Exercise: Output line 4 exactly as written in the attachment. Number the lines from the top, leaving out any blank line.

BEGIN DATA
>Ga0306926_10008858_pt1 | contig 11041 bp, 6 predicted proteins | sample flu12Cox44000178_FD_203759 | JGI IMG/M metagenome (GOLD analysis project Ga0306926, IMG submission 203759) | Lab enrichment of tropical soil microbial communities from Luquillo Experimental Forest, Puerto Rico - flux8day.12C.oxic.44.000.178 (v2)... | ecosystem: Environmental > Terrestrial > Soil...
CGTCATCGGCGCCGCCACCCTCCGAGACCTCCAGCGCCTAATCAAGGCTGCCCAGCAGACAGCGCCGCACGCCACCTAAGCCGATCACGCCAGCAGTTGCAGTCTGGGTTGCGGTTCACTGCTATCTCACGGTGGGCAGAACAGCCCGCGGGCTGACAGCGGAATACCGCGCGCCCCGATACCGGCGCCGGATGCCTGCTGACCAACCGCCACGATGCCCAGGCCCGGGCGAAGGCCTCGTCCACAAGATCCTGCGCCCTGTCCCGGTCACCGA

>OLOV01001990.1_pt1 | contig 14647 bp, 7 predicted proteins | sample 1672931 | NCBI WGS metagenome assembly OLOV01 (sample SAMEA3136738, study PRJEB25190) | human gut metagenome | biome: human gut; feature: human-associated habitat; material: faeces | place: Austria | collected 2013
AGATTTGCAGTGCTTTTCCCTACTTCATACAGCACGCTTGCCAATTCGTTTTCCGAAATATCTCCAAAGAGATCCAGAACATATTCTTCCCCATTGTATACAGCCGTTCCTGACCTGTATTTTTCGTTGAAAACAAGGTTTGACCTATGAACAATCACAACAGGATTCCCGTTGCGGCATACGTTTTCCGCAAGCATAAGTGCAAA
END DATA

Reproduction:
AGATTTGCAGTGCTTTTCCCTACTTCATACAGCACGCTTGCCAATTCGTTTTCCGAAATATCTCCAAAGAGATCCAGAACATATTCTTCCCCATTGTATACAGCCGTTCCTGACCTGTATTTTTCGTTGAAAACAAGGTTTGACCTATGAACAATCACAACAGGATTCCCGTTGCGGCATACGTTTTCCGCAAGCATAAGTGCAAA